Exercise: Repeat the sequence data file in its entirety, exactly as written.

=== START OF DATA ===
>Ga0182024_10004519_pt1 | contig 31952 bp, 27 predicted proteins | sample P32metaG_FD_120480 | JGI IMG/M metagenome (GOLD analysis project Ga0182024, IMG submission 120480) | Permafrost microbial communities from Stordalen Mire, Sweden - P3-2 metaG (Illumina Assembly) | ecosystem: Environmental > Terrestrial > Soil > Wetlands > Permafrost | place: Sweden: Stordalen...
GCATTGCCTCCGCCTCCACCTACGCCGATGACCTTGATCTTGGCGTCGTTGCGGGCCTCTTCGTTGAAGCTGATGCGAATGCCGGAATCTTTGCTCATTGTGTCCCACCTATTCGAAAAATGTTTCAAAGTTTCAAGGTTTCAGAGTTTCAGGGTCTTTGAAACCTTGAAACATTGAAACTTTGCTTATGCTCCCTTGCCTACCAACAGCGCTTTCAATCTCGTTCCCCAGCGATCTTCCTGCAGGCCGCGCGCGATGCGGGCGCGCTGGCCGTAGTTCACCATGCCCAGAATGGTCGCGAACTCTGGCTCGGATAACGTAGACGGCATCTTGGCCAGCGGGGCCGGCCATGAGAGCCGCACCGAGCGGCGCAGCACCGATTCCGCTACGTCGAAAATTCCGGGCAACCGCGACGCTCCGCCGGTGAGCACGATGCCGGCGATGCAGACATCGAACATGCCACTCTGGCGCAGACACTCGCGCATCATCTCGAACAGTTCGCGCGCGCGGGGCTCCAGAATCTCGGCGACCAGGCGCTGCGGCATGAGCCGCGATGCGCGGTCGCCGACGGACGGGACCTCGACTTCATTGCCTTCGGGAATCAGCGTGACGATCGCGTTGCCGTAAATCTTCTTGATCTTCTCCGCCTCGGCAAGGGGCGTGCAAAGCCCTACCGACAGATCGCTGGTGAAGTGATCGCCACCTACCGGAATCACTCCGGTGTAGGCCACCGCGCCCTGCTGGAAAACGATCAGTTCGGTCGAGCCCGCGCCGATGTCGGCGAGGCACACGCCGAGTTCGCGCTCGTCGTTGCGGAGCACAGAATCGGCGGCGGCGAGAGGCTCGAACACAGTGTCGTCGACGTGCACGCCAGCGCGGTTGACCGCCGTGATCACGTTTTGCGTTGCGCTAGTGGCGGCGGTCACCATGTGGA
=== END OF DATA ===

>Ga0182024_10004519_pt1 | contig 31952 bp, 27 predicted proteins | sample P32metaG_FD_120480 | JGI IMG/M metagenome (GOLD analysis project Ga0182024, IMG submission 120480) | Permafrost microbial communities from Stordalen Mire, Sweden - P3-2 metaG (Illumina Assembly) | ecosystem: Environmental > Terrestrial > Soil > Wetlands > Permafrost | place: Sweden: Stordalen...
GCATTGCCTCCGCCTCCACCTACGCCGATGACCTTGATCTTGGCGTCGTTGCGGGCCTCTTCGTTGAAGCTGATGCGAATGCCGGAATCTTTGCTCATTGTGTCCCACCTATTCGAAAAATGTTTCAAAGTTTCAAGGTTTCAGAGTTTCAGGGTCTTTGAAACCTTGAAACATTGAAACTTTGCTTATGCTCCCTTGCCTACCAACAGCGCTTTCAATCTCGTTCCCCAGCGATCTTCCTGCAGGCCGCGCGCGATGCGGGCGCGCTGGCCGTAGTTCACCATGCCCAGAATGGTCGCGAACTCTGGCTCGGATAACGTAGACGGCATCTTGGCCAGCGGGGCCGGCCATGAGAGCCGCACCGAGCGGCGCAGCACCGATTCCGCTACGTCGAAAATTCCGGGCAACCGCGACGCTCCGCCGGTGAGCACGATGCCGGCGATGCAGACATCGAACATGCCACTCTGGCGCAGACACTCGCGCATCATCTCGAACAGTTCGCGCGCGCGGGGCTCCAGAATCTCGGCGACCAGGCGCTGCGGCATGAGCCGCGATGCGCGGTCGCCGACGGACGGGACCTCGACTTCATTGCCTTCGGGAATCAGCGTGACGATCGCGTTGCCGTAAATCTTCTTGATCTTCTCCGCCTCGGCAAGGGGCGTGCAAAGCCCTACCGACAGATCGCTGGTGAAGTGATCGCCACCTACCGGAATCACTCCGGTGTAGGCCACCGCGCCCTGCTGGAAAACGATCAGTTCGGTCGAGCCCGCGCCGATGTCGGCGAGGCACACGCCGAGTTCGCGCTCGTCGTTGCGGAGCACAGAATCGGCGGCGGCGAGAGGCTCGAACACAGTGTCGTCGACGTGCACGCCAGCGCGGTTGACCGCCGTGATCACGTTTTGCGTTGCGCTAGTGGCGGCGGTCACCATGTGGA